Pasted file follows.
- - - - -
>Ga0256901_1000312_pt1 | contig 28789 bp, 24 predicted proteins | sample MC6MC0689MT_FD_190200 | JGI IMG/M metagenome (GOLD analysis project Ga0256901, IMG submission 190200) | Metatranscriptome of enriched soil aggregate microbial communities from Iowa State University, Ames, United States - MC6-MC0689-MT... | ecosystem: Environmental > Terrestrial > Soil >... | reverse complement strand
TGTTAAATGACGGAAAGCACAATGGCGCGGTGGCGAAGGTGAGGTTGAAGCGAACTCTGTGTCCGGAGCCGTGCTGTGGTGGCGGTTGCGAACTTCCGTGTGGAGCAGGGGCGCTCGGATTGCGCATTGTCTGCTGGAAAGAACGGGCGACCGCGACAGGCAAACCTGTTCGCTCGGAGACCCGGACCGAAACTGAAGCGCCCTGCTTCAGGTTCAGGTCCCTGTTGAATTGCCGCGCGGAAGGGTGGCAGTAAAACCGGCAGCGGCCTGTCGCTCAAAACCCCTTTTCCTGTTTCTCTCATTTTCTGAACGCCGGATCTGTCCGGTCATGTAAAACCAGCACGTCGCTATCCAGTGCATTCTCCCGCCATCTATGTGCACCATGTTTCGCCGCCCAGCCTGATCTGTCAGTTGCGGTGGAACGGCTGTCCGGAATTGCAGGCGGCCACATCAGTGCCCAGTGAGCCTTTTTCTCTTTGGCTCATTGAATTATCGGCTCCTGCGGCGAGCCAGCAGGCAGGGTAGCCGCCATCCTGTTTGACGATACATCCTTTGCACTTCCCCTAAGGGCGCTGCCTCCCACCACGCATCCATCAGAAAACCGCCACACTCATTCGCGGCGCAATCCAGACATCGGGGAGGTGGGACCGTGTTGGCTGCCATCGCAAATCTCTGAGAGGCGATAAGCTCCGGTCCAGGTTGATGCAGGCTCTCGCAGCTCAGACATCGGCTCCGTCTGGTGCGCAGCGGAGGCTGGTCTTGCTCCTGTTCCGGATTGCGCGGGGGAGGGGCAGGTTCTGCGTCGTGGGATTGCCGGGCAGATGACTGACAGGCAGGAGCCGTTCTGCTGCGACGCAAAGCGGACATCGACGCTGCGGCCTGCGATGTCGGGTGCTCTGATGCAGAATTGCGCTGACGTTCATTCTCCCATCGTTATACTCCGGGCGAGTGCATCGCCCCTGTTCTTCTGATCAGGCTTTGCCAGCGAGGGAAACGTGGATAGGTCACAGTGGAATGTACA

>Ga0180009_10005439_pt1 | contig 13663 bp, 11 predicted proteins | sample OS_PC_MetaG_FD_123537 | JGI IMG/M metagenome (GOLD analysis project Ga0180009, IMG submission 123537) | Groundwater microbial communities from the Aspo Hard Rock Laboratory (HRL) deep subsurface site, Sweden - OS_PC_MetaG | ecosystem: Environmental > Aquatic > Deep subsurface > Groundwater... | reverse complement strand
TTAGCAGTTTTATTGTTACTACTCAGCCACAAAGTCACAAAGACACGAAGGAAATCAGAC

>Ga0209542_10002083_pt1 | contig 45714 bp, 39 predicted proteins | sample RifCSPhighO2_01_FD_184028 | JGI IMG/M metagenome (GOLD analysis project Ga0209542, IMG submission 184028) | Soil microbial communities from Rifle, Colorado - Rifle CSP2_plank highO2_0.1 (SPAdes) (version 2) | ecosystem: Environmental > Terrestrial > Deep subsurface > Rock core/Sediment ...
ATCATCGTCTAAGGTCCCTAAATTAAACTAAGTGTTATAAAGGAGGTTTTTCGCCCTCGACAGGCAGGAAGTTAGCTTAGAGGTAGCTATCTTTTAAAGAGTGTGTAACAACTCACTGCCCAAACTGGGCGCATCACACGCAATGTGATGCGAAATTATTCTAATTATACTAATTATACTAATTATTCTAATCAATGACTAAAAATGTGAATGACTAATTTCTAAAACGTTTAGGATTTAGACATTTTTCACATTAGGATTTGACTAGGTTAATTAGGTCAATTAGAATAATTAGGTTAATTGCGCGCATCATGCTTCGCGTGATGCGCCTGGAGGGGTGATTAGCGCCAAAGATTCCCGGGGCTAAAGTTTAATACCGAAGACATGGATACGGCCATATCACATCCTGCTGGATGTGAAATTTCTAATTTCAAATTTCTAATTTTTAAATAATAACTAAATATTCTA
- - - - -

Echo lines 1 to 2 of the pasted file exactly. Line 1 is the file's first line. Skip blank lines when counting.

>Ga0256901_1000312_pt1 | contig 28789 bp, 24 predicted proteins | sample MC6MC0689MT_FD_190200 | JGI IMG/M metagenome (GOLD analysis project Ga0256901, IMG submission 190200) | Metatranscriptome of enriched soil aggregate microbial communities from Iowa State University, Ames, United States - MC6-MC0689-MT... | ecosystem: Environmental > Terrestrial > Soil >... | reverse complement strand
TGTTAAATGACGGAAAGCACAATGGCGCGGTGGCGAAGGTGAGGTTGAAGCGAACTCTGTGTCCGGAGCCGTGCTGTGGTGGCGGTTGCGAACTTCCGTGTGGAGCAGGGGCGCTCGGATTGCGCATTGTCTGCTGGAAAGAACGGGCGACCGCGACAGGCAAACCTGTTCGCTCGGAGACCCGGACCGAAACTGAAGCGCCCTGCTTCAGGTTCAGGTCCCTGTTGAATTGCCGCGCGGAAGGGTGGCAGTAAAACCGGCAGCGGCCTGTCGCTCAAAACCCCTTTTCCTGTTTCTCTCATTTTCTGAACGCCGGATCTGTCCGGTCATGTAAAACCAGCACGTCGCTATCCAGTGCATTCTCCCGCCATCTATGTGCACCATGTTTCGCCGCCCAGCCTGATCTGTCAGTTGCGGTGGAACGGCTGTCCGGAATTGCAGGCGGCCACATCAGTGCCCAGTGAGCCTTTTTCTCTTTGGCTCATTGAATTATCGGCTCCTGCGGCGAGCCAGCAGGCAGGGTAGCCGCCATCCTGTTTGACGATACATCCTTTGCACTTCCCCTAAGGGCGCTGCCTCCCACCACGCATCCATCAGAAAACCGCCACACTCATTCGCGGCGCAATCCAGACATCGGGGAGGTGGGACCGTGTTGGCTGCCATCGCAAATCTCTGAGAGGCGATAAGCTCCGGTCCAGGTTGATGCAGGCTCTCGCAGCTCAGACATCGGCTCCGTCTGGTGCGCAGCGGAGGCTGGTCTTGCTCCTGTTCCGGATTGCGCGGGGGAGGGGCAGGTTCTGCGTCGTGGGATTGCCGGGCAGATGACTGACAGGCAGGAGCCGTTCTGCTGCGACGCAAAGCGGACATCGACGCTGCGGCCTGCGATGTCGGGTGCTCTGATGCAGAATTGCGCTGACGTTCATTCTCCCATCGTTATACTCCGGGCGAGTGCATCGCCCCTGTTCTTCTGATCAGGCTTTGCCAGCGAGGGAAACGTGGATAGGTCACAGTGGAATGTACA